April 22, 1864

Nashville, Tennessee


Head-Quarters Military Division of the Mississippi, Nashville, Tennessee April 22, 1864

Dear Brother,
I got yours of April 17 is received. I understand exactly the force of your letters of introduction to me. You may further explain to each that my mind is so positively made up that men who come to the front for purposes of trade & civil business are out of their place and I invariably advise them to go north of the Ohio. The men who hang round our armies to make money out of the soldiers are like vultures and are entitled to little consideration. Such as want to buy cotton and Stolen horses are little better than public enemies for they play into the hands of the enemy. Our Sanitary Department is now so systematyzed that there is no use of any one, male or female, going south of Nashville. We here have a depot of Sanitary Supplies and forward them as fast as we can get means of hauling.

Every person who goes south of Nashville loads our cars to the extent of 200 pounds and takes that much from our men, or mules, and besides they eat bread & meat which we need there. You can have no idea of the crowds of men & women who come here on seeming errands of charity, but they might as well stay at home for they simply aggravate the trouble. We cannot feed our army & animals much less the suffering and patriotic Tennesseeans. I enclose my last orders and you may be sure I will enforce them. I know the pressure brought to bear on the Secretary of War, and officials, but I must and will give preference to the Army proper, over the wants of others however meritorious. We cannot carry on War & Peace at the Same time.

As to Negroes, whatever the proper authorities resolve on I must do. I think the negro question is run into the ground. Negroes should be allowed to make some provision for their families and to pass through a preparatory state before being called on for war. Of course Forrest & all southerners will kill them and their white officers. We all knew that, and should not expose small detachments. We were using them in moderation and in connection with whites as fast as the demands of service justified, but it was made a Policy, and all had to bend to it. Then it became the means by which Massachusetts and other states could dodge their share. They raised the cry that a negro man was as good to stop a Rebel bullet as a white man. But is it the only use you can put a soldier to to stop a bullet? I thought a soldier was to be an active machine, a fighter. Dirt or cotton will stop a bullet better than a mans body. We ought not to engraft a doubtful element in an army now; it is too critical a period.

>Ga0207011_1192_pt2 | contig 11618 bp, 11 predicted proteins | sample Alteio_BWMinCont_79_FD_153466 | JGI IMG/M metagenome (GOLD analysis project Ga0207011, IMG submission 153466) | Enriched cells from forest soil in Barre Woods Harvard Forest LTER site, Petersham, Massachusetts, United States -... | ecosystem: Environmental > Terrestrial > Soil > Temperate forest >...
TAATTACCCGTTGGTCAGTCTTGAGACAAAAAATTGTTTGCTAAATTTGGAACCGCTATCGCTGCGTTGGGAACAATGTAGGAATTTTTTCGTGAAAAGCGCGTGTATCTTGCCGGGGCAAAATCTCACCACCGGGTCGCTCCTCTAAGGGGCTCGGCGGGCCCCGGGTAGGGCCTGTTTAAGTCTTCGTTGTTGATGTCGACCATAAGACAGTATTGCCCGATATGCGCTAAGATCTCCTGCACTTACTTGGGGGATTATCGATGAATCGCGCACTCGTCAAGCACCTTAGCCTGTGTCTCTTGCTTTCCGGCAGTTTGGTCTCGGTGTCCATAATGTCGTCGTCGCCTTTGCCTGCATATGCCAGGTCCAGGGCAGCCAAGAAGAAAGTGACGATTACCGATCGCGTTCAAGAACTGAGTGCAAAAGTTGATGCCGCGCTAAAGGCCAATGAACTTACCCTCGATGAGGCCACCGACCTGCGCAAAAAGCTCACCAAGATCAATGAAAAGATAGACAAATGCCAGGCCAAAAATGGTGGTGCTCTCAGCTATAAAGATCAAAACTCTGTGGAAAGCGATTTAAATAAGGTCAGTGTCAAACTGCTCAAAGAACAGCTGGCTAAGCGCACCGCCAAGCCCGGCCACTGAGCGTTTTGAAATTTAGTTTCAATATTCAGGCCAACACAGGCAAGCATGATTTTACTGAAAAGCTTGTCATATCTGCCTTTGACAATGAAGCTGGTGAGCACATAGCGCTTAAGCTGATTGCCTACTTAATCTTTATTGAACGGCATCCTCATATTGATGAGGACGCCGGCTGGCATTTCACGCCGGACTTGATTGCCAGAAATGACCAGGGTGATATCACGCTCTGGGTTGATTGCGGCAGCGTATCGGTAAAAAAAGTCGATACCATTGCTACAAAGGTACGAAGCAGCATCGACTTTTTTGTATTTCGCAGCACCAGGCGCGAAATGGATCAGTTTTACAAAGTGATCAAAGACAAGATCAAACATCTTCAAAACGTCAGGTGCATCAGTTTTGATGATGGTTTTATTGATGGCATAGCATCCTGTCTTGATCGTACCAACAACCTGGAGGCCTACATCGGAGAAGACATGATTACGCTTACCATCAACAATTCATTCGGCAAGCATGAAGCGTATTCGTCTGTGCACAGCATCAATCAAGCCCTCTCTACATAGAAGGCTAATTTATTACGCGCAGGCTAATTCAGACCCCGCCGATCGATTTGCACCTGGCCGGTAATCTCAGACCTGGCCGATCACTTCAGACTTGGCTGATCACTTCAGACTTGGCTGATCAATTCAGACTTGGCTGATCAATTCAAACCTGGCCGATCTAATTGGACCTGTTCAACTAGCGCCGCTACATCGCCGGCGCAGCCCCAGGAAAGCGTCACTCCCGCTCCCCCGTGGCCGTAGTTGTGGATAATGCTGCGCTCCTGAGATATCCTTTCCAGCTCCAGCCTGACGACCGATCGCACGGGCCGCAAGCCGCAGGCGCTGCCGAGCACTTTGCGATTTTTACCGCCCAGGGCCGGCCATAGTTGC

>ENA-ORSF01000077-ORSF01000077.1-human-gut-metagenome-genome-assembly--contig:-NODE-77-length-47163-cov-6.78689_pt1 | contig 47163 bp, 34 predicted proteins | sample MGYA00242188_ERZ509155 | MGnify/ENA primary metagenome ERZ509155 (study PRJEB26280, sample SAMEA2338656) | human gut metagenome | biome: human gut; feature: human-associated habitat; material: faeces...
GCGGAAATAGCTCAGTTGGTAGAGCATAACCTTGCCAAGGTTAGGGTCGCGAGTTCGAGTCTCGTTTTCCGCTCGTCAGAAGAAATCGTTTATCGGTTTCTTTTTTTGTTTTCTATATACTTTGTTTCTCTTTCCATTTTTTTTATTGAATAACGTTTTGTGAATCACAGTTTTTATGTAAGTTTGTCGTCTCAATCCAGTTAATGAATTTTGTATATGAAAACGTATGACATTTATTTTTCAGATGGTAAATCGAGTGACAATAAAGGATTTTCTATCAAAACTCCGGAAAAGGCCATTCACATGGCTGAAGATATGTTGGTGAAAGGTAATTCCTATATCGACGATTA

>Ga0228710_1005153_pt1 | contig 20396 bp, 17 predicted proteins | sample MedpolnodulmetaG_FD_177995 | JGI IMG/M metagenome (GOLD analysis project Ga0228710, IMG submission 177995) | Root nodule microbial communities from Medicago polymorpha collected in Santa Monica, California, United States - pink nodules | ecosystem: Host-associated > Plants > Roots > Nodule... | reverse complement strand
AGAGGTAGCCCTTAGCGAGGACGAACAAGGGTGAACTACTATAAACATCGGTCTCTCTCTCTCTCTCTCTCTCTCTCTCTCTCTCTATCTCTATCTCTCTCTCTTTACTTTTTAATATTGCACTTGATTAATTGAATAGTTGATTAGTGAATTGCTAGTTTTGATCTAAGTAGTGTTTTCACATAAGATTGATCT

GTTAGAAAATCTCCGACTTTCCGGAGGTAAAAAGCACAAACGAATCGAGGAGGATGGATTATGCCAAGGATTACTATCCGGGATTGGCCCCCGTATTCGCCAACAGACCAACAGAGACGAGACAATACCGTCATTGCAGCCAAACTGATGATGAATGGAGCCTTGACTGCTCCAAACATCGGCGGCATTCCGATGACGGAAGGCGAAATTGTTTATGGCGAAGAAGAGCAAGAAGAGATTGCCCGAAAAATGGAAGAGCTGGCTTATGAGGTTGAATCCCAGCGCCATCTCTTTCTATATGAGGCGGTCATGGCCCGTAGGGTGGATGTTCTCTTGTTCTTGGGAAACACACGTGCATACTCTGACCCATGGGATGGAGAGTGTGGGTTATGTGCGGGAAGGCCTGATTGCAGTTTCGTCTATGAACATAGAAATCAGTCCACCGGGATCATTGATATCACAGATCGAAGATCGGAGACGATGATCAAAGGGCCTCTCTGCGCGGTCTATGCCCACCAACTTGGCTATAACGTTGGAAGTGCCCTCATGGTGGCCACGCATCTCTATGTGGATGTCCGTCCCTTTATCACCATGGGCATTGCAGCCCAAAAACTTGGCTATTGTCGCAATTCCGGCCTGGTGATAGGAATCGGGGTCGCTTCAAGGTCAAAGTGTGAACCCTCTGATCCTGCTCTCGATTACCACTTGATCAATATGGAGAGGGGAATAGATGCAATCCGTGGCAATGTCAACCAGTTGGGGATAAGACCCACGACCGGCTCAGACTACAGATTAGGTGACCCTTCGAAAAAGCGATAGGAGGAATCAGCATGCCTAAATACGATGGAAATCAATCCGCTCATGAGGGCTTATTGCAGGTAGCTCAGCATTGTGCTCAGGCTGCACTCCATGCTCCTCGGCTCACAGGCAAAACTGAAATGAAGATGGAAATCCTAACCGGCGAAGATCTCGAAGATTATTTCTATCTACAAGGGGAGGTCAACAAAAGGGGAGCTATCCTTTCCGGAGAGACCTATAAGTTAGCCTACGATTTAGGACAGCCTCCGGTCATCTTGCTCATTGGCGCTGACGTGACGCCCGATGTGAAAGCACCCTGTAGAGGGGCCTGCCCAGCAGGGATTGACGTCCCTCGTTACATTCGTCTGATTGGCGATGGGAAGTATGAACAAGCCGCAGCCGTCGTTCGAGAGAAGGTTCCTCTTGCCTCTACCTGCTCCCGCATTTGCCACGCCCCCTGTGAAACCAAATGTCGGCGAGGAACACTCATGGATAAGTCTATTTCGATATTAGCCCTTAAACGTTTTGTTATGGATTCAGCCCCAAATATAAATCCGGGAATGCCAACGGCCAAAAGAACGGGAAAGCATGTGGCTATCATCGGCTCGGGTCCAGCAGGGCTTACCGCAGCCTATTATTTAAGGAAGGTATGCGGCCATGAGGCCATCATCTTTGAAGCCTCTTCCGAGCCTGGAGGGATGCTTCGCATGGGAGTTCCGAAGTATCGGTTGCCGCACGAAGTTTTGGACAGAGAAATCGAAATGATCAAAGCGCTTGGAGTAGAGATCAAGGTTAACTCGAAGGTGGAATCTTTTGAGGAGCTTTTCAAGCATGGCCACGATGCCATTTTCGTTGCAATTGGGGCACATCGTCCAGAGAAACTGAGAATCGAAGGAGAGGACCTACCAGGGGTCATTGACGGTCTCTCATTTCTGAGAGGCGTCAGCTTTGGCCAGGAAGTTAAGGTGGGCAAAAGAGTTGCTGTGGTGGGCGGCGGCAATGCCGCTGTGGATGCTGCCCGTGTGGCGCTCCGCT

Our own soldiers have prejudices and these are aroused by the foolish squabbles of Governors to show they have given their quotas. Every man in the United States must fight irrespective of quotas and those who don’t or wont fight must drift into the character of a woman, non combatant or mere denizen of the Land. Of course, some must work & raise corn, and why not use in a great measure the negro labor we have Captured, instead of scattering it and dissipating it in a poor quality of soldiery and in raising cotton. Of course, all the Leasehold plantations on the River will be cleaned out, for no army can protect them. Their establishment is merely calculated to scatter along a weak line, what if compressed would be self protection. I take it for granted that Forrest & bands of that Kind will supply themselves bountifully out of the mules & horses which lessees have got seemingly for that very purpose. A limited quantity of negro troops can be used, but it will be years before any General officer would use them in open Battle, and even in Fortifications, they must form the moiety If in the service, they must be protected. I feel certain the war will soon become barbarous, but it is inevitable. Prisoners should not be exchanged, but the war should be with desperation, the sooner the better.

Your Brother,
W. T. Sherman

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